Archival Adventures in Small Repositories

Art, Archives, and Scandal at Ryerss

Wednesday, 2/22/12
Topics: Arts and Culture, Women

 

Tags: art, Quakers, travel

 

Housekeeper. Society wife. Globe-trotting collector of museum artifacts. Meet Mary Ann [Reed] Ryerss [Brawn], who was instrumental in the founding of the Ryerss Museum and Library in Northeast Philadelphia.

The back-story for Ryerss is pretty incredible. By 1895 Robert W. Ryerss, a descendant of the prominent Waln family of Philadelphia Quakers, was still unmarried with no children. At the age of 65, he shocked Philadelphia society by marrying his long-time housekeeper, Mary Ann Reed. When he died mere months later, he left his house and substantial fortune to Mary Ann, charging her with the task of turning the house into a museum. Robert's will specified that upon Mary Ann's death, the house be turned over to the City of Philadelphia as a public museum and library. And so, Mary Ann spent the next 20 years before her death traveling around the world to collect artifacts for the museum. Imagine the fun she must have had! She picked out some amazing pieces of art from China, Japan, and other locations.

Ryerss Museum

Ryerss Museum

The manuscript collection at Ryerss is small, and deals mostly with family history. I'm a bit of a Quaker history nerd, so I enjoyed seeing papers from the Waln family. Robert's ancestor Nicholas Waln was one of the original Pennsylvania settlers who came to Philadelphia with William Penn in 1682! Below is a 1772 letter from the Philadelphia Monthly Meeting of the Religious Society of Friends (Quakers), disowning Robert Ryerss' ancestor Benjamin Morgan for marrying a woman outside Society. I'm sure that's exactly how Philadelphia's high society felt about Robert Ryerss when he married Mary Ann 120 years later!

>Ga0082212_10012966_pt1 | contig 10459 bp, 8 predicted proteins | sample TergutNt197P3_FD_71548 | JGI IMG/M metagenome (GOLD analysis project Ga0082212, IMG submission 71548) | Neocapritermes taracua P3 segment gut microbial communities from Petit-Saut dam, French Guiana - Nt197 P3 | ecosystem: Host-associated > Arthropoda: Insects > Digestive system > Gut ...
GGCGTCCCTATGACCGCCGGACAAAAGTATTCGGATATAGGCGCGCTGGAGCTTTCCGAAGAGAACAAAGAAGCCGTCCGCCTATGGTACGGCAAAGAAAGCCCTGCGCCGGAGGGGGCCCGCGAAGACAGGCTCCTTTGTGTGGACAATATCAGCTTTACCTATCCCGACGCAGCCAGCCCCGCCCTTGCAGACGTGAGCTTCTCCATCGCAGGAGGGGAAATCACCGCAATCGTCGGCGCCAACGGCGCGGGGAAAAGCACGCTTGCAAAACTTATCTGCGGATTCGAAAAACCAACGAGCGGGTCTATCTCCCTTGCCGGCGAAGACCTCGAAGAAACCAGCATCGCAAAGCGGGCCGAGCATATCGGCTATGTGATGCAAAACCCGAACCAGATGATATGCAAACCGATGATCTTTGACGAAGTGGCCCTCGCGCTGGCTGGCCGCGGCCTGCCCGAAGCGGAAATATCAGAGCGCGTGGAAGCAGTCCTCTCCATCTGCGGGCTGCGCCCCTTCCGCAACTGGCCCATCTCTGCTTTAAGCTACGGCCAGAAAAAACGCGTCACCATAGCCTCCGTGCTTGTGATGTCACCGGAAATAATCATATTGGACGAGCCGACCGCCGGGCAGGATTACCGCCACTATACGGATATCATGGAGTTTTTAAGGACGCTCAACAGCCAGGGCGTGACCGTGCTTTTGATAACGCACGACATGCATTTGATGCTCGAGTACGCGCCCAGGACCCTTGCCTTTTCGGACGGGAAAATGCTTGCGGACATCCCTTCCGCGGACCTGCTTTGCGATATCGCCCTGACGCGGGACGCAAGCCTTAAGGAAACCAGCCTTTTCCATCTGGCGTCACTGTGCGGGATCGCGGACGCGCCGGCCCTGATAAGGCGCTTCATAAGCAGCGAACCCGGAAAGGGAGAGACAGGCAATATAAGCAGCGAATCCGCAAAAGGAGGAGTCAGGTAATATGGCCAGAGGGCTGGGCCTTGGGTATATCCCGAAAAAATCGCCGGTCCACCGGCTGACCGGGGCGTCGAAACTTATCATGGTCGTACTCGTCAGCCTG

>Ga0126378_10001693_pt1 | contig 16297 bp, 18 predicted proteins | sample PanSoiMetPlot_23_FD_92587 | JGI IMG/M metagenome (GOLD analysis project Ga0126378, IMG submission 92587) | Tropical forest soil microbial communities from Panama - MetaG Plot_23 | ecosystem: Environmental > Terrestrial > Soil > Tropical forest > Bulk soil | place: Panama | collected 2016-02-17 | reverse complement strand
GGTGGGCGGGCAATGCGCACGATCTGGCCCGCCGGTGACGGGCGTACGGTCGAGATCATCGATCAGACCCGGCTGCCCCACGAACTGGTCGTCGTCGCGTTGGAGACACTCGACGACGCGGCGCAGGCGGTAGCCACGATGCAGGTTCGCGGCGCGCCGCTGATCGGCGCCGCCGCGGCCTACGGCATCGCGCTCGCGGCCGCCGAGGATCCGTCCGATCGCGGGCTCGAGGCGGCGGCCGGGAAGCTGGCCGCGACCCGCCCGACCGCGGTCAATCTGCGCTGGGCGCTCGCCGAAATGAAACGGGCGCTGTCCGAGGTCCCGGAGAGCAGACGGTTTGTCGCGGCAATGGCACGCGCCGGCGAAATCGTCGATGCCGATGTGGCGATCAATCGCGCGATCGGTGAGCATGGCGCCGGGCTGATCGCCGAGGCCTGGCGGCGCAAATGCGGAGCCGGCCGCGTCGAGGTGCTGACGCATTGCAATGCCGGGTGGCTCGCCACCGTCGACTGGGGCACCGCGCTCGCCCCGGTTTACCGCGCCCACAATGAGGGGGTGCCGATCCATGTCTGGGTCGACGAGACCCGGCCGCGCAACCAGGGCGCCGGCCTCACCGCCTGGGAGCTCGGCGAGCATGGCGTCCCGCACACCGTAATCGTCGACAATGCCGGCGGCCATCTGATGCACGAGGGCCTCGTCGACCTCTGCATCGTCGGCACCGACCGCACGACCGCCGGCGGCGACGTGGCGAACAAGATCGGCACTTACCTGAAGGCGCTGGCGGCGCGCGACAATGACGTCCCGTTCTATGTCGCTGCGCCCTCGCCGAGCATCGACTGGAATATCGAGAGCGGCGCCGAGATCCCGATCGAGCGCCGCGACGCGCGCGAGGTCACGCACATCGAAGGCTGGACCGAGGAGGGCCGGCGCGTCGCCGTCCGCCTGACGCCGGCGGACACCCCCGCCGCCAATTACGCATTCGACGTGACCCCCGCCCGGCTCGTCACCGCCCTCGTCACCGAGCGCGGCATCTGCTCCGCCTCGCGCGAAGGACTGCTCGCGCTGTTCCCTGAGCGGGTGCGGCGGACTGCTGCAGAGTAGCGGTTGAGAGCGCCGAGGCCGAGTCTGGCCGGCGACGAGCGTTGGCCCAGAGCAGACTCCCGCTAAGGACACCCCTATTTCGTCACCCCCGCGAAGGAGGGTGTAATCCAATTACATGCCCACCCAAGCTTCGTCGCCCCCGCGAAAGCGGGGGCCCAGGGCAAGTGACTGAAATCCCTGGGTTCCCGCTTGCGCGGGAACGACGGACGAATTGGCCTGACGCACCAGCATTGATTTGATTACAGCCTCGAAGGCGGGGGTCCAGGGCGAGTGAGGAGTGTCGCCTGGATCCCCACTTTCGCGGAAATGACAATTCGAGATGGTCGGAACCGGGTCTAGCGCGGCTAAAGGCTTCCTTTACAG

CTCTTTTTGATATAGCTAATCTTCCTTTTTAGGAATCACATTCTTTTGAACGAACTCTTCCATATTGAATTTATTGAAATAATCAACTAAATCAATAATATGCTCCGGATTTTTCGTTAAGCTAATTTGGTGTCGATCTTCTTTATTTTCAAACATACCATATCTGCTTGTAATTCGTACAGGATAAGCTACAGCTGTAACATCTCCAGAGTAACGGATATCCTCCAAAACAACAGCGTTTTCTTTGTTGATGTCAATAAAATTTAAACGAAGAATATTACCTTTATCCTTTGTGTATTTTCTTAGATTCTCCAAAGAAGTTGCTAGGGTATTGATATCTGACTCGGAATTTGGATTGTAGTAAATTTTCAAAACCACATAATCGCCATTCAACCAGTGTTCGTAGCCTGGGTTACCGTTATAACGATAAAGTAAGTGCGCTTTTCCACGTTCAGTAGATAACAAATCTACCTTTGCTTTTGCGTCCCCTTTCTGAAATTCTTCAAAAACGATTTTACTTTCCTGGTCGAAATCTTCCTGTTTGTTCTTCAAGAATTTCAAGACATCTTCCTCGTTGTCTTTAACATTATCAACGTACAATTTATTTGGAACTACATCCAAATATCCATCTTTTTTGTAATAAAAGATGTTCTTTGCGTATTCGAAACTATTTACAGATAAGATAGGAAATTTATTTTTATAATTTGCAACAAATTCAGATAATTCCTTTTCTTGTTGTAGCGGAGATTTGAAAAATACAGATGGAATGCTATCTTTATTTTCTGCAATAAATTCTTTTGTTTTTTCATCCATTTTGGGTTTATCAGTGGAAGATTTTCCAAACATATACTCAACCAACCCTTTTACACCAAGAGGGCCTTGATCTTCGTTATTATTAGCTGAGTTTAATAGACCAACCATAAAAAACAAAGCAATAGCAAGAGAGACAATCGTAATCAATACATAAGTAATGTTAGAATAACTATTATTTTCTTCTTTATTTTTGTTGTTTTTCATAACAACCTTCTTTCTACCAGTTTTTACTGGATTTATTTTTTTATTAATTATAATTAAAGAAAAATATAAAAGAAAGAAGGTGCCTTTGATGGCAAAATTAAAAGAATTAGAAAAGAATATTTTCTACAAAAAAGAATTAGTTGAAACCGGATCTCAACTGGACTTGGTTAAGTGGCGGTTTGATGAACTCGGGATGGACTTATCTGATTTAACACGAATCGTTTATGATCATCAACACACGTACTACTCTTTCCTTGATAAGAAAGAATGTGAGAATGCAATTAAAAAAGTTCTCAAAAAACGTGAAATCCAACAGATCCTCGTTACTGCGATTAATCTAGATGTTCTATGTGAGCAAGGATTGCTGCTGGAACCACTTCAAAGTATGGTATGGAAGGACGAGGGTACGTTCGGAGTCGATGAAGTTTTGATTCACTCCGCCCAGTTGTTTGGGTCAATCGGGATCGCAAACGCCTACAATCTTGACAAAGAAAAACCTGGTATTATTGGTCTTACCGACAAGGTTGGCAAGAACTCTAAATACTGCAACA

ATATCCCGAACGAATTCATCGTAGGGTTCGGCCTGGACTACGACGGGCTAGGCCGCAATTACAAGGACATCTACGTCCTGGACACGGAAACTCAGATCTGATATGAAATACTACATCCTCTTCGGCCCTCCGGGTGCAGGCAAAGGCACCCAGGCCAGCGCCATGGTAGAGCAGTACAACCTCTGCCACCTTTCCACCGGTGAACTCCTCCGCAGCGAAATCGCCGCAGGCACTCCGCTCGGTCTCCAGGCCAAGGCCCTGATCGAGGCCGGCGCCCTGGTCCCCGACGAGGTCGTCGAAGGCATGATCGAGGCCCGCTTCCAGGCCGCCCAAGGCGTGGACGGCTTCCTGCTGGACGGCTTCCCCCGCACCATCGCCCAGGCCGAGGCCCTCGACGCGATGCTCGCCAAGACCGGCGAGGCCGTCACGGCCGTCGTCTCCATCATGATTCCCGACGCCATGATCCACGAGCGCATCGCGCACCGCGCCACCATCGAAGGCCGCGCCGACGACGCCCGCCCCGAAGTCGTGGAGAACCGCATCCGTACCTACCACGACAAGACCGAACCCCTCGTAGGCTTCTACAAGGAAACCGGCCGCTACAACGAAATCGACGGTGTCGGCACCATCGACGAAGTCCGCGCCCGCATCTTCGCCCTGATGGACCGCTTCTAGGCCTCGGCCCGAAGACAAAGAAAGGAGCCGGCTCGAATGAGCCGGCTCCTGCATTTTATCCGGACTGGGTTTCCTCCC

Disownment from Ryerss collection

See all finding aids for Ryerss Museum and Library

Comments

PENN'S VOYAGE TO PENNSYLVANIA IN 1682-1683

There is a misconception that Nicholas Waln sailed on the ship "Welcome" with William Penn.

Waln was one of the original Pennsylvania settlers to make the voyage with Penn, but Waln actually sailed on the ship "Lamb" with his wife Jane and his children Jane, Richard and Margaret.

The ships "Welcome" and "Lamb" were part of a fleet of 22 ships that made the voyage from Dell, England to Pennsylvania in 1682-1683.

Correction

Thanks, Alan, for the info! I have corrected the blog post.

Best,

Celia

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